Burma was a democratic country with a Parliamentary Government and in March of 1962, an army general staged a coup and arrested all the politicians. He was influenced by the Chinese and was a Communist at heart. He was brutal and did not tolerate any resistance. He started the Burmese Socialist Party and changed the government into the Burmese Way to Socialism making a slight distinction that he was not Communist. Burma is a Buddhist country and are very devout religious people which is anathema to Communism. We knew it would not be long before Amateur Radio would be banned. Ham radio was finally taken off the air in early 1968 and even today there is no provision for getting a license. A few exceptions have been made for short temporary activations by visitors. With living conditions deteriorating every day, I decided to leave and immigrate to the US. I had a sponsor in Illinois who was a family friend and had lived in Burma for many years. He was working with the US Embassy in Rangoon. He sent all the required documents by snail mail (no computers or internet) as was asked, but the embassy makes it almost impossible to get an immigrant visa. This meant making numerous trips to the embassy and I found out later that it aroused the suspicions of the Secret Intelligence who were embedded in every neighborhood. I finally qualified and got my visa and booked a flight to leave the following week. The next week in June of 1972, I was taken from my house and my family did not know where I was or taken to.
I was kept in solitary confinement in an eight foot by eight-foot cell with no view of the outside and no contact with anyone. I did not have any reading materials and was allowed to take a quick wash every few days with a garden hose out of the cell with two armed soldiers looking on. When asked why I was there, I was told I was not guilty of anything but in ‘Protective Custody’. One clay pot was for drinking water which I filled myself and the other was my toilet I had to dump in a pit latrine.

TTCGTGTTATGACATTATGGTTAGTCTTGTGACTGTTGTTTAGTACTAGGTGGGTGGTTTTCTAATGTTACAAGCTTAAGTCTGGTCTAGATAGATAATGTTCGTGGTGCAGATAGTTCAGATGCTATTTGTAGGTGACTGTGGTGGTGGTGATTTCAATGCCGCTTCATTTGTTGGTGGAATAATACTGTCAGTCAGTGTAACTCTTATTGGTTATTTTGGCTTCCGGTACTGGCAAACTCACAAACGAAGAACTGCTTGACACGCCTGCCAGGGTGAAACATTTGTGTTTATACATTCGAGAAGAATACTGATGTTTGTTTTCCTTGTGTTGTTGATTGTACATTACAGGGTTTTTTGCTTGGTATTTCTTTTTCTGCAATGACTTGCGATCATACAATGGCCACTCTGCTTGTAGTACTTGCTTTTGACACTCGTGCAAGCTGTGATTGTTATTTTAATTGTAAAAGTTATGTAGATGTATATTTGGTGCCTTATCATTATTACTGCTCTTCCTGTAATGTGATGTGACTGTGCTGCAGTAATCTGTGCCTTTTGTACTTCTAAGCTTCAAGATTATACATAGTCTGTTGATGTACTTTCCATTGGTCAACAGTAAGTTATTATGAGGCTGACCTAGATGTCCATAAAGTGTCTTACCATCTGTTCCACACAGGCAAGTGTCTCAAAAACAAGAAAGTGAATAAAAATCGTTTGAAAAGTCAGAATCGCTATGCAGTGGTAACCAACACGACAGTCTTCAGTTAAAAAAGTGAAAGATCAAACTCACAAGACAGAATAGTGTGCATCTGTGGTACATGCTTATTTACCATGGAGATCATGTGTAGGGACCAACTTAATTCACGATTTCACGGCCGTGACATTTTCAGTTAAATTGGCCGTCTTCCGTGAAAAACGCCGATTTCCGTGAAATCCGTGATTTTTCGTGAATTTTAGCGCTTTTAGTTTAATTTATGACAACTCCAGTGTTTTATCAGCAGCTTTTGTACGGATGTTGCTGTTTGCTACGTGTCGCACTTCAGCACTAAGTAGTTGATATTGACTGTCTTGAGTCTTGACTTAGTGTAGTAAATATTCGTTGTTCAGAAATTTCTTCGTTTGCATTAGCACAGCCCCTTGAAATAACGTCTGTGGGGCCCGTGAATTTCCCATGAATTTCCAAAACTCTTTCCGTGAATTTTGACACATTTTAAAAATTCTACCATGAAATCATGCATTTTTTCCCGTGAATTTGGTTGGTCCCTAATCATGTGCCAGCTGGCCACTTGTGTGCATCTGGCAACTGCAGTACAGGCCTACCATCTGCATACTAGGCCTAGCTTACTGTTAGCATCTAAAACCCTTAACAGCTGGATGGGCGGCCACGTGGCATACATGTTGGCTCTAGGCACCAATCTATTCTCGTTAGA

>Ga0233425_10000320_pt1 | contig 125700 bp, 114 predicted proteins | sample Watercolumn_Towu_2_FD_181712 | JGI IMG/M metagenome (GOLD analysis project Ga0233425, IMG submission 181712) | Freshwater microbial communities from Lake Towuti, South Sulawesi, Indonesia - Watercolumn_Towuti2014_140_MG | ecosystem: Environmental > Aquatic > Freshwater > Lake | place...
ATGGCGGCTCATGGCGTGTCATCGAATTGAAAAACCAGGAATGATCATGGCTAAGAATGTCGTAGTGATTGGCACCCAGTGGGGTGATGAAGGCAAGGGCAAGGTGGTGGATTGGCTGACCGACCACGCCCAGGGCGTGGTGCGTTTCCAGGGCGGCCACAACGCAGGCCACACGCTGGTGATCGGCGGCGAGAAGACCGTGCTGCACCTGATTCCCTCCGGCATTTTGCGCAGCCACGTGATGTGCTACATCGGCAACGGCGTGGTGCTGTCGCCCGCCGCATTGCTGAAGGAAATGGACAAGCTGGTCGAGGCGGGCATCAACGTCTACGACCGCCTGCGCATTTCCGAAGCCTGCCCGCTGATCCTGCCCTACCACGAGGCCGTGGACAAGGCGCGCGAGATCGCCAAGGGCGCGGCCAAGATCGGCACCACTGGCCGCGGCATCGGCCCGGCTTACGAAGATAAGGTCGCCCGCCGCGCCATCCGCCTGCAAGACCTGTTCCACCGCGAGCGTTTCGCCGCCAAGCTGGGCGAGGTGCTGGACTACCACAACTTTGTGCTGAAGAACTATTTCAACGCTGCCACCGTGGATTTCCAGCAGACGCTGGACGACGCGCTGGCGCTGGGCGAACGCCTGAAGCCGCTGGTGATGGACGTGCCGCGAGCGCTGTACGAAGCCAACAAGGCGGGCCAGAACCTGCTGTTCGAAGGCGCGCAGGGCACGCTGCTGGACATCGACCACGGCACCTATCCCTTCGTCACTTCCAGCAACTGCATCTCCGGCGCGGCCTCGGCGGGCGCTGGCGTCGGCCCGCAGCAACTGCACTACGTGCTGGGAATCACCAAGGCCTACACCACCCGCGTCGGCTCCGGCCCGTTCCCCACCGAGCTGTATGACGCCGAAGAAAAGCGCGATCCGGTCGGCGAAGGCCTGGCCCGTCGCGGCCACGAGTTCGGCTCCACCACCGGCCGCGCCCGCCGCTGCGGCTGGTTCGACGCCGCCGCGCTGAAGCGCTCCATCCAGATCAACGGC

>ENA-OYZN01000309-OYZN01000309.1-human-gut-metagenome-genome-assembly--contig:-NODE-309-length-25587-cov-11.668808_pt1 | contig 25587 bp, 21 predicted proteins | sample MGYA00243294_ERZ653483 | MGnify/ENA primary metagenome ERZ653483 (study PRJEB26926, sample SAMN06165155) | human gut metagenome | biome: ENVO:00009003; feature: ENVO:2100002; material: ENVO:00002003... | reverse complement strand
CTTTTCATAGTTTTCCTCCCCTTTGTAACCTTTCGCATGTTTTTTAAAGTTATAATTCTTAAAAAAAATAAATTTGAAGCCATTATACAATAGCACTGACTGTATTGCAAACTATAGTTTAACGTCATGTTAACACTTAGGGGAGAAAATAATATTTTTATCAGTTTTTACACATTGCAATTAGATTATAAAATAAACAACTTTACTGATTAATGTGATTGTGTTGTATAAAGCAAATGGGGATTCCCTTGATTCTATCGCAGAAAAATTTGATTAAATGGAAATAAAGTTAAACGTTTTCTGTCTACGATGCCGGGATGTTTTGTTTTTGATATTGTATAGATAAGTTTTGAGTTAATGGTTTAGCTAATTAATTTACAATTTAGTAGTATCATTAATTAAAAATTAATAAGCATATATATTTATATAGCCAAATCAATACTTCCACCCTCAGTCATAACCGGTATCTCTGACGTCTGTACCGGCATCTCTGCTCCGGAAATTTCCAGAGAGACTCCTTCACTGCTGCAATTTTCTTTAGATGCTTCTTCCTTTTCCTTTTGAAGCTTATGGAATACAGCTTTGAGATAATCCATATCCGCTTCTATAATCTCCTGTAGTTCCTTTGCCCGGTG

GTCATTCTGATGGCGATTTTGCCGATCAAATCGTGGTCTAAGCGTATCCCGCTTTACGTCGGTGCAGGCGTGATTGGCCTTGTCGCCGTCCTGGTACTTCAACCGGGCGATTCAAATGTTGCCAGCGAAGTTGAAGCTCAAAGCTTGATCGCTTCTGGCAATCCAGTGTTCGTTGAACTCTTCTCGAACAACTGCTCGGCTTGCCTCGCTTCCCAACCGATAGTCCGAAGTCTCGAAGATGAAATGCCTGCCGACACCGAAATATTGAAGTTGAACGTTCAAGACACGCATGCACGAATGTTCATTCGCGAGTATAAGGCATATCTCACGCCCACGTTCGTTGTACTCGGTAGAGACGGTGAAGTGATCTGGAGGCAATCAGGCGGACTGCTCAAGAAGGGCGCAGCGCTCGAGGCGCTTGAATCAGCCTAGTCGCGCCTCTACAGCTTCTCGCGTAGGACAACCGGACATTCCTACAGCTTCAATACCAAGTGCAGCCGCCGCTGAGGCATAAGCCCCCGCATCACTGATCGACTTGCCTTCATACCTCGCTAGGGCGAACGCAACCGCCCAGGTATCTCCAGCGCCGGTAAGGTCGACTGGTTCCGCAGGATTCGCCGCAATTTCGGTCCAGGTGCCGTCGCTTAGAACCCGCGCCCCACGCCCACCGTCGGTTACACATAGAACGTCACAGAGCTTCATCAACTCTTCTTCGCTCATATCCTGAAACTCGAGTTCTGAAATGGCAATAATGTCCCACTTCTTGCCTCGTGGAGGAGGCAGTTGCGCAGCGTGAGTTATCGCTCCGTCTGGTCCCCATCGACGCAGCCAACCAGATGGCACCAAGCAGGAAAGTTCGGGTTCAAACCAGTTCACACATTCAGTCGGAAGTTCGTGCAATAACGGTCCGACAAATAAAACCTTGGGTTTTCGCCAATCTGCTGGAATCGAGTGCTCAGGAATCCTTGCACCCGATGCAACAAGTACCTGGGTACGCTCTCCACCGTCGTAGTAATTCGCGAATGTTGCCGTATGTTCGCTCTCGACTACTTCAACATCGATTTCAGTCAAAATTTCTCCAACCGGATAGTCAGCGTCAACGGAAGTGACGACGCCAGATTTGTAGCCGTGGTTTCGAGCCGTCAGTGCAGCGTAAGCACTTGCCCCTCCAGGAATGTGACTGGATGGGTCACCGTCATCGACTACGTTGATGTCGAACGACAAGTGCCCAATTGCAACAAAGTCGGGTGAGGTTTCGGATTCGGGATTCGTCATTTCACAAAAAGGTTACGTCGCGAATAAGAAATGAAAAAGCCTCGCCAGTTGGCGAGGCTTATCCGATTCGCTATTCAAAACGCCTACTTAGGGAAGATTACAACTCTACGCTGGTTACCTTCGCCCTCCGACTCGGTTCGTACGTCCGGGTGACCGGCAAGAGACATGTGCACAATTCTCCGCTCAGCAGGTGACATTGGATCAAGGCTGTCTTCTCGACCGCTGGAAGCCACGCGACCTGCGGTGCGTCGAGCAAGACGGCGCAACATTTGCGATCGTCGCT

I spent seventeen and a half months in that dungeon and was finally allowed to leave the country. I arrived in Springfield, Illinois in March of 1974 and after a few months got my first call WB9TTN. I could not wait for the day to become an American Citizen and five years later, I was sworn in as a US Citizen. Among my witnesses at the ceremony was Jim Churchill K9HDZ now a silent key and John Swartz WA9AQN who is also a CW operator and we have a QSO almost daily on 20m CW. I am living the American dream and live a very comfortable life with my wife and two kids in Southern California.
My present call of W6BUX reflects part of my first name. I enjoy CW and my station consists of an FT3000, FT897D, TMV71A, Ameritron AL 80 amplifier and numerous other equipment. The HF antenna is a 4 element DB36 SteppIR antenna at 75 feet for 6m through 80m and a Comet CX333 vertical on top for 2m, 220 and 440. A five element Yagi for 2m and 440 is also there on top and my home brew 11 element 2m cubical quad completes the antenna farm. I love CW and one can find me lurking in the CW portions of any band that is open at that time. Would love to have a QSO with you. I am very happy to be part of CW ops.This biography is what appeared in Solid Copy when the member joined CWops.